It has been a tumultuous year at the Office of the Registrar of Indigenous Corporations. After 10 years as Registrar, Anthony Beven departed in November 2017. In December, Joe Mastrolembo, the deputy registrar, was appointed Acting Registrar. Then in April 2018, Joe retired and on 1 May, Mike Fordham stepped in as (again, Acting) Registrar of Indigenous Corporations. Yes, three Registrars in one year! But that’s not the only major change in progress, as Mike explains…
On 5 July 2017 Senator the Hon Nigel Scullion, Minister for Aboriginal Affairs, announced a review of the legislation that underlies ORIC and stipulates how it should regulate and support registered Aboriginal and Torres Strait Islander corporations. In September, corporation members and directors and other stakeholders were invited to a series of roundtable discussions in Cairns, Alice Springs, Perth, Melbourne and Canberra. The idea was to give the independent reviewers (DLA Piper) the most current and comprehensive information possible about how the legislation works in practice, and how it could be improved. Completed in October, the review identified a range of measures that would strengthen and otherwise enhance the Corporations (Aboriginal and Torres Strait Islander) Act 2006.
Gibb River Road, Kimberley
Since assessing the recommendations from the technical review, the Australian Government has decided to pursue legislative changes and at the time of writing (August 2018), a second round of consultations with corporations and stakeholders is in full swing, with discussions scheduled in Coffs Harbour, Darwin, Broome, Kununurra, Alice Springs, Perth, Adelaide, Cairns, Dubbo, Sydney, Thursday Island, Melbourne, Brisbane and Canberra. The purpose of these consultations is to identify any issues with implementation of the proposed changes and what support corporations may require. It’s a long and involved process to amend legislation, so we are determined to get it right. I want to thank everyone who has spent time sharing their views and experiences of the regulatory framework. We’re hopeful that the bill to amend the legislation will pass smoothly through the parliamentary process, and that the improvements will start from 1 July 2019.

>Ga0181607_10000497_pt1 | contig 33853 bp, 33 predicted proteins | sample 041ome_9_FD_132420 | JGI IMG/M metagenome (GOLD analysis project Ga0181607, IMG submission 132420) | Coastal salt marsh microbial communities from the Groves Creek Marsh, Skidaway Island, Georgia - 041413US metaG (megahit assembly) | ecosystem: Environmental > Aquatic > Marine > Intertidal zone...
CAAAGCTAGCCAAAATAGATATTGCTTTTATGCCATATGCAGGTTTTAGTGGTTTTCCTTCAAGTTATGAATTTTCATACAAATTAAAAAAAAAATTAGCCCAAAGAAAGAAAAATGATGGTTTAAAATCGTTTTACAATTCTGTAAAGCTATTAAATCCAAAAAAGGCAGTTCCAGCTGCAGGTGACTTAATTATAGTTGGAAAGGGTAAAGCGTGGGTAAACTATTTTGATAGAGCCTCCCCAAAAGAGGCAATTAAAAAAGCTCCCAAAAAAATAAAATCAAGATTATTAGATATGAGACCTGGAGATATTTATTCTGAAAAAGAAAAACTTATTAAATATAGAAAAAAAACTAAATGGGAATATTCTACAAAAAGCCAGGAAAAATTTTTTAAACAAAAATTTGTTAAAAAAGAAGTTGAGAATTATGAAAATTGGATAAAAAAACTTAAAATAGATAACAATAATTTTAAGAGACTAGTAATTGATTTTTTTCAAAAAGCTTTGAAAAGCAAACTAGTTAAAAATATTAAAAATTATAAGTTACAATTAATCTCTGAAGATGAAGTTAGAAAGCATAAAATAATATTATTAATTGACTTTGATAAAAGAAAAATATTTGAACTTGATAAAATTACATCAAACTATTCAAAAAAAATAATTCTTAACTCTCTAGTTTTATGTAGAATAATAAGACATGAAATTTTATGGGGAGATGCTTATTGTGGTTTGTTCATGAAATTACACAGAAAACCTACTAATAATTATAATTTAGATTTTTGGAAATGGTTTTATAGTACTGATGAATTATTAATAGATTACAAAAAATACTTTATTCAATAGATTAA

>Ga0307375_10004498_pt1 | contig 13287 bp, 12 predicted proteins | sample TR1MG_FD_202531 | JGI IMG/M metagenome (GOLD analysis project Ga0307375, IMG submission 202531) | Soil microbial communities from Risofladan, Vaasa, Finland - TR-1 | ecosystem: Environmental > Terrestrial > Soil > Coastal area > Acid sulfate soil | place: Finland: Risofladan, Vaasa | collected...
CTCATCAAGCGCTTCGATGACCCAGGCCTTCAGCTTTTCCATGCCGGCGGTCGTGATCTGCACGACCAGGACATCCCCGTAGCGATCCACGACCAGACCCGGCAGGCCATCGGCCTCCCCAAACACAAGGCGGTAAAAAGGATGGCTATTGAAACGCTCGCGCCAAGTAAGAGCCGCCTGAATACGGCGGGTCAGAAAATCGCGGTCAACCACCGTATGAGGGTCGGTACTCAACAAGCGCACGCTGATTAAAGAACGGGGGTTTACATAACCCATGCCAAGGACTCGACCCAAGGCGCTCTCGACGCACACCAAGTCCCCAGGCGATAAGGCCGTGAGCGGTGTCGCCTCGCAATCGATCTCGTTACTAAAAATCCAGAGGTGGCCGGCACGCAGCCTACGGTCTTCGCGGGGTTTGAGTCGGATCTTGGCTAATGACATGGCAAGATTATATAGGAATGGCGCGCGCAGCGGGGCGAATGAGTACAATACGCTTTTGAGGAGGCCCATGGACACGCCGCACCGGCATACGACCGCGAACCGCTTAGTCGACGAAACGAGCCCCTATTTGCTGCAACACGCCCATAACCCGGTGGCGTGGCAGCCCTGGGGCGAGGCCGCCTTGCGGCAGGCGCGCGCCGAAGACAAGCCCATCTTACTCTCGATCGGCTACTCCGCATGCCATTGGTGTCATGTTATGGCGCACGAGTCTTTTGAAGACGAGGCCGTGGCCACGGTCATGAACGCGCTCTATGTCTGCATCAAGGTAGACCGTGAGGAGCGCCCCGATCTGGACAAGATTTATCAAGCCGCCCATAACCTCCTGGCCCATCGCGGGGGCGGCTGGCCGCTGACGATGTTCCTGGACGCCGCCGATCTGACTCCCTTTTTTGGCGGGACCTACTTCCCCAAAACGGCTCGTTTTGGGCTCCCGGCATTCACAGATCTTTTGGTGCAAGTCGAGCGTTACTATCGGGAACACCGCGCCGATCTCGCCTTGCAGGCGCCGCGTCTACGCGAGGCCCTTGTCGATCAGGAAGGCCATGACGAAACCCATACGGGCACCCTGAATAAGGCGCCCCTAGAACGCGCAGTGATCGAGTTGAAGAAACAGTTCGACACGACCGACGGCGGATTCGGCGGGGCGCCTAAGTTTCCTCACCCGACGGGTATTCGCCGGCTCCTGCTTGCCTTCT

In May 2018 the government announced that as part of its decentralisation agenda, 10 staff from the Canberra office of ORIC would move to Darwin by June 2019. As at 30 June 2018 ORIC had 47 employees, and 15 were already working out of regional offices in Coffs Harbour, Brisbane, Cairns, Thursday Island, Darwin, Broome, Perth, Alice Springs and the APY Lands. So this is a significant shift for us: essentially, around one third of all Canberra-based staff will move to Darwin.
I don’t know who said that the more things change, the more they stay the same. On the contrary, change seems to trigger more change. To keep up with changes to both our legislation and our workforce, we need to adapt ORIC’s business systems, policies and procedures. We need to maintain our regulatory and service standards while learning to work differently, across vast distances, in a flatter, more dynamic and collaborative structure. And we need to make sure that the Register of Aboriginal and Torres Strait Islander Corporations is well fitted to its purpose, of regulating and supporting a sector that we know is crucial to Australia’s economy and culture alike.
For many people, change can be daunting, but it also clearly presents amazing opportunities to explore how we can work more effectively. I’m honoured to occupy the position of Registrar at this watershed moment; I’m confident that we can leverage the opportunities it presents; and I trust that you will bear with us through any temporary hiccups.